Friday, May 5, 2006

We discover Geocaching!

The Wilsons came for a visit in May this year, and when we got to thinking about what we might do, Tucker suggested we take a hike down the nearby Aldridge Creek greenway. It turns out a friend of his had shown him the locations of some hidden caches of trinkets that are part of an activity called "Geocaching". Tuck showed us where the caches were as we walked along the greenway, and we got curious about how many more might be near our house.

When we got home we went to the Geocaching web site and found out more about the sport. Well, one thing led to another, and before you know it, both we and the Wilsons had acquired GPS units, and were becoming consumed by the sport!

The following Saturday, our family went back out and found five other caches! It was so much fun that we decided to create our own cache to hide up the mountain behind our house. By the next weekend, we were up to 14 finds and it was reaching obsession status (at least for Dave) :-)

So what is it all about? Basically someone hides a container with a log book and perhaps a few interesting things, then they note the location on their GPS and upload the information to a site like .

Other folks find the locations for caches near them by using their zip code or home coordinates, and then they go searching.

The caches can be so small that they contain only a strip of paper for logging your visit, or they can be large enough to hold various trinkets. The idea is that you can take anything, but you should leave something of equal or greater value. Once you get home, you go back to and log your visit. For more information you can visit the information page.

The beauty of Geocaching is that it can be done anywhere in the world, and it adds another layer onto just about any trip or activity. Going on a vacation to Colorado? Just look up the caches in the area by plugging in the area code. Away ball game in another town? Same thing.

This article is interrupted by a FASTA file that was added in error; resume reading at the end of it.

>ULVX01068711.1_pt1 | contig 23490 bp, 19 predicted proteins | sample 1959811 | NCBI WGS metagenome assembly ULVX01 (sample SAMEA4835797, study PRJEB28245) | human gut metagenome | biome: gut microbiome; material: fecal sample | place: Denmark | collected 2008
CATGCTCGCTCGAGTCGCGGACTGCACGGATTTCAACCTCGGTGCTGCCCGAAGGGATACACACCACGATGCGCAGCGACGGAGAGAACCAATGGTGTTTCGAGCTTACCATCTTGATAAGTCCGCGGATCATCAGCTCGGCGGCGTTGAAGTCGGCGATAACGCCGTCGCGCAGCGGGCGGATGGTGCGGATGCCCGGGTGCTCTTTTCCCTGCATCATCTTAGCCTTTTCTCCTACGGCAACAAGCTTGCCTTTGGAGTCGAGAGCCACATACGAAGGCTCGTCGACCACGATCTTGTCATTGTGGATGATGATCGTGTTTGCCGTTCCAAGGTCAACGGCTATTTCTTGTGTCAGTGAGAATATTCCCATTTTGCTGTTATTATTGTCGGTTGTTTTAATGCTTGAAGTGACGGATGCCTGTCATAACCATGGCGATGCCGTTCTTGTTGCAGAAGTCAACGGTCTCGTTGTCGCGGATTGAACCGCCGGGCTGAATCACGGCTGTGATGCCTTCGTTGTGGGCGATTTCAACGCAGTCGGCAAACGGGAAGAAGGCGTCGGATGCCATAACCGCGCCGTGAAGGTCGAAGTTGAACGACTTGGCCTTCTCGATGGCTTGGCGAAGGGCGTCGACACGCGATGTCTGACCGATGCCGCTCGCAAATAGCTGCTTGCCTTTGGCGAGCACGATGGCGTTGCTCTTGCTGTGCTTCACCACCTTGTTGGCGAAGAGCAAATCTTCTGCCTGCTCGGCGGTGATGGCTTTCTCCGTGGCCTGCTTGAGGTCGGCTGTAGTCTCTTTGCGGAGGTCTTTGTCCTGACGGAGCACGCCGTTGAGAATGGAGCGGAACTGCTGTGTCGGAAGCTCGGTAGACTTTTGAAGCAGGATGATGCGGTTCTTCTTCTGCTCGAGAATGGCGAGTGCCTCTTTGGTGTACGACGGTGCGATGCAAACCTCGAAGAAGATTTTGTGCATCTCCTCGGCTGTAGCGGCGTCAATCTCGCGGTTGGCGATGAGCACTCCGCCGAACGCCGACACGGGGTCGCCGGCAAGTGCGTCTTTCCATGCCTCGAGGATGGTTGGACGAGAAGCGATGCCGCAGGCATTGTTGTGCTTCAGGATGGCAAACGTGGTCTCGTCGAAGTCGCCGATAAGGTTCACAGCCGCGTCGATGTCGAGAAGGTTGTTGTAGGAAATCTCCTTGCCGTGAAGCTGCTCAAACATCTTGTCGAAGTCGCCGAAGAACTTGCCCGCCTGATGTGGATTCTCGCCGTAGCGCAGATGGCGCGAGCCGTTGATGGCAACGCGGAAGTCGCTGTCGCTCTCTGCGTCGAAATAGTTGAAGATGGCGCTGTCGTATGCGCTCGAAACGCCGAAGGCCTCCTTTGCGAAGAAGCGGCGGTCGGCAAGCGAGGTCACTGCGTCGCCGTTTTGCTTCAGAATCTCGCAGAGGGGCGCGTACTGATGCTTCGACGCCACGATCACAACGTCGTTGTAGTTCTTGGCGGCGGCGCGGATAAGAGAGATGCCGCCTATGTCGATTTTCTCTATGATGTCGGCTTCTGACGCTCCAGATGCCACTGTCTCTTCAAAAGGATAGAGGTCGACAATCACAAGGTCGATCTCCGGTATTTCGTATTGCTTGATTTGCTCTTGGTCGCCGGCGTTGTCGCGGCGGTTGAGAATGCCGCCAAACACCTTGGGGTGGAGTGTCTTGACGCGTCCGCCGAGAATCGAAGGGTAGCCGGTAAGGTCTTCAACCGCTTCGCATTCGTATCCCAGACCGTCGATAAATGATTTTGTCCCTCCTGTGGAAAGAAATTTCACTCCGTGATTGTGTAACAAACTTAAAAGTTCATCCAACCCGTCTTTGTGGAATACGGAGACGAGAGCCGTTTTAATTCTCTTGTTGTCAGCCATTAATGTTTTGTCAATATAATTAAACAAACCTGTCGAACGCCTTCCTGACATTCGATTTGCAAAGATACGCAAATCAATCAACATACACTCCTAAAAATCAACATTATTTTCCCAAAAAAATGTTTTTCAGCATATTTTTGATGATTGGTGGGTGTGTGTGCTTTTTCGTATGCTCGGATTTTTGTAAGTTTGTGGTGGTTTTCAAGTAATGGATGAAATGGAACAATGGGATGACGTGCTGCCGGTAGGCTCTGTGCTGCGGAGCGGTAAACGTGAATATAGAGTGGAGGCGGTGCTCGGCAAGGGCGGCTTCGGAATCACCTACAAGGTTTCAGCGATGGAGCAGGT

As with any sport, the more you get into it, the more there seems to be to it. What's nice about geocaching is that it seems to be easily picked up by someone new to it, yet it provides enough of a challenge to keep it interesting for veterans. The cache locations are often used to bring attention to special places with great views or historical significance of some sort.

Our first cache documented the history of our street, which is rather awkwardly split in half because early residents feared it would become a throughway for folks traveling to the south. Since that one we've placed a total of 10 more around the Huntsville area, and somewhere along the way we've managed to find over 1000 caches in three countries and 11 states!

Saturday, March 18, 2006

Vacation in Costa Rica

We head to Costa Rica purely for fun, and to celebrate our 20th anniversary, Gerrit's 18th birthday and impending departure for college life, and Philip's 11th birthday.

We've spent a lot of vacation time and travel over the last few years going to Venezuela for mission activities, but with so many family milestones happening this Spring we thought maybe it was time to head out for a purely fun trip. We had been hearing great things about Costa Rica recently, so Karen starting looking into it, and before you know it, we were on our way.